21

I want to be able to read an Excel file in Python, keep the Python script running doing something else after the reading is finished, and be able to edit the Excel file in another process in the meantime. I'm using python 2.7 and openpyxl.

Currently it looks like:

from openpyxl import load_workbook

def get_excel_data():
    OESwb = load_workbook(filename = OESconfigFile, data_only=True, 
                          read_only=True)
    ws = OESwb.get_sheet_by_name('MC01')
    aValue = ws['A1'].value
    return aValue

val = get_excel_data()

After I run the function, the Excel file is still locked for access from other processes (it gives the error "'filename' is currently in use. Try again later") even when I do not want to read it in Python anymore.

How can I close the file from my script? I've tried OESwb.close() but it gives the error "'Workbook' object has no attribute 'close'". I found this post but it doesn't seem to be helping.

EDIT: It appears OESwb.save('filename.xlsx') works, but only if read_only=False. However, it would be ideal to be able to close the file and still be in readonly mode. It appears this is a bug with openpyxl since it should close the file after load_workbook is finished.

7
  • have you tried OESwb.save()?
    – Jeremy
    Jul 14, 2015 at 20:47
  • This is not a bug. In read-only mode the file handler has to be kept open. Any changes to the file would not be noticed by openpyxl so there is little point in trying to edit the file with Excel while reading it with openpyxl. Jul 15, 2015 at 7:16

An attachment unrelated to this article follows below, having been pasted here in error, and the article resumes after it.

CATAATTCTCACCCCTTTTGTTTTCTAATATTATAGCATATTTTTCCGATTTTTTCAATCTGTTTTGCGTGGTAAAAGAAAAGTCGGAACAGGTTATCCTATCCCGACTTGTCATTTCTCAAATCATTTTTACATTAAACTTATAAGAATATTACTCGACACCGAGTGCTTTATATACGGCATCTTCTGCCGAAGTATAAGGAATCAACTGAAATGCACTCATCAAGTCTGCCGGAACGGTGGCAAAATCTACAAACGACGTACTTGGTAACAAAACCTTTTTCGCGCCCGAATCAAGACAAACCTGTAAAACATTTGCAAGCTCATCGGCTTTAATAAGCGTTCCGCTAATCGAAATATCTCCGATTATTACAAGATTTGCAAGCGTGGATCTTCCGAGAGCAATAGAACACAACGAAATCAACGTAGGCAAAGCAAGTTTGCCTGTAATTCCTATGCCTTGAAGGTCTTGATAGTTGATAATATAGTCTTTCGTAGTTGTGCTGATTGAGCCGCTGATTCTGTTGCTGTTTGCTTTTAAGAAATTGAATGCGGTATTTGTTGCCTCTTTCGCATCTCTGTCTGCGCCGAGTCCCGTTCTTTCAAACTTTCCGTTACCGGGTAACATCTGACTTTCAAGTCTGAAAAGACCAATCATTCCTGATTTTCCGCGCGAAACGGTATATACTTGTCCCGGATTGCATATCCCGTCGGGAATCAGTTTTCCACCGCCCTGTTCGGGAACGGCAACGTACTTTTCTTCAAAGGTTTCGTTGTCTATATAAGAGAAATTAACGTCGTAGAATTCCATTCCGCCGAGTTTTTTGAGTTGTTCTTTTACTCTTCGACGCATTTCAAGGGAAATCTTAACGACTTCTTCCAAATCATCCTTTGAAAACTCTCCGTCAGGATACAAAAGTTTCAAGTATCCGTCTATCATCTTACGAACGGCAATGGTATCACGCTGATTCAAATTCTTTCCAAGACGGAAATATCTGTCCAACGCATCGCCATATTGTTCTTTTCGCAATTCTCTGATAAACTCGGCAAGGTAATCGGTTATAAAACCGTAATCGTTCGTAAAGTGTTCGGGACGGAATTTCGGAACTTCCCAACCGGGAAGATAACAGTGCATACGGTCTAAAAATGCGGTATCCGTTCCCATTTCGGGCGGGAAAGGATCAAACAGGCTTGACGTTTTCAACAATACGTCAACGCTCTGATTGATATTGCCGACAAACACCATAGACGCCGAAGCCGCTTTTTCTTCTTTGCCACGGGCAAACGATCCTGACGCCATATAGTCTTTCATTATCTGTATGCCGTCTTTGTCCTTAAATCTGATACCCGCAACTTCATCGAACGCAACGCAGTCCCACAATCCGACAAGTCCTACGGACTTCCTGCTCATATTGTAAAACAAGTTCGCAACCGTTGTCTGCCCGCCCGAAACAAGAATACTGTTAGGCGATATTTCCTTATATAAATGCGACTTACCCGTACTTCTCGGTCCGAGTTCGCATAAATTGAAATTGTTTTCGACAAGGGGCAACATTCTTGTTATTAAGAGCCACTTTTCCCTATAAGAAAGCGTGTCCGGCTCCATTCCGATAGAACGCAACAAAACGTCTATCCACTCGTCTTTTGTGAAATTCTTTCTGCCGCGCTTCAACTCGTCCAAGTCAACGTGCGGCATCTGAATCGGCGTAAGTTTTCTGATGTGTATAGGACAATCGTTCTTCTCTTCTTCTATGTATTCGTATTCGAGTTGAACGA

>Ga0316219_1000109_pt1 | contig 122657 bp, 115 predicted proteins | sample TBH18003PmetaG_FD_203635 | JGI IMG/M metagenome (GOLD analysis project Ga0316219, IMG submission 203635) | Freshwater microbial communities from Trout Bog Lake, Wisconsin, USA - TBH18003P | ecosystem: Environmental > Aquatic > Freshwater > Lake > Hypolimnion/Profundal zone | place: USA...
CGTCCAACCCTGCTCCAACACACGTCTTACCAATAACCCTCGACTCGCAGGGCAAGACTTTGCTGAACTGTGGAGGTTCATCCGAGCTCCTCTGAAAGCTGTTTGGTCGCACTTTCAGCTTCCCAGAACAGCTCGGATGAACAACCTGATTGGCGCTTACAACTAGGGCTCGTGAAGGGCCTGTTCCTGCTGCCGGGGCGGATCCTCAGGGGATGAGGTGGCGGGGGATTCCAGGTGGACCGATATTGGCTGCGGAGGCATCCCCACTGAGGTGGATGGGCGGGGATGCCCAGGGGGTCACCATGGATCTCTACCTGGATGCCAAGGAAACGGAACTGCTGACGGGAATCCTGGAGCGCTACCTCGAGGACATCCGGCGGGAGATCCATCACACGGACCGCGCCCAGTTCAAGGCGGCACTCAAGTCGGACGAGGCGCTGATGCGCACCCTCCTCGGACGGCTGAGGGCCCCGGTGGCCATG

• 1
    I don't understand, why does the file handler have to be kept open in read-only mode? It's not that I want to read in changes to the file once it has been read, I want to read the file as read-only, then be able to edit it so other processes can read the changes. Regardless, I've modified my code to remove the read-only, use iterators, and data only, then save the file to close it. Haven't yet tested if the file closes without saving it if read-only is not enabled. Jul 16, 2015 at 20:56
  • 1
    @CharlieClark this actually is a problem if for example your server needs to read a file (lets say initial configuration) from an Excel and then keep running for the next 50 days. The Excel file is locked for 50 days even when you have long discarded the workbook handler and would not be reading from it.
    – Mr. Napik
    Apr 6, 2016 at 10:32
  • @Mr.Napik reading config from an Excel file? Well, you can use one of the proposed solutions to close the archive when you're done with it. Apr 6, 2016 at 13:51

8 Answers 8

26

For some draconian reason, stackoverflow will allow me to post an answer but I don't have enough 'rep' to comment or vote -- so here we are.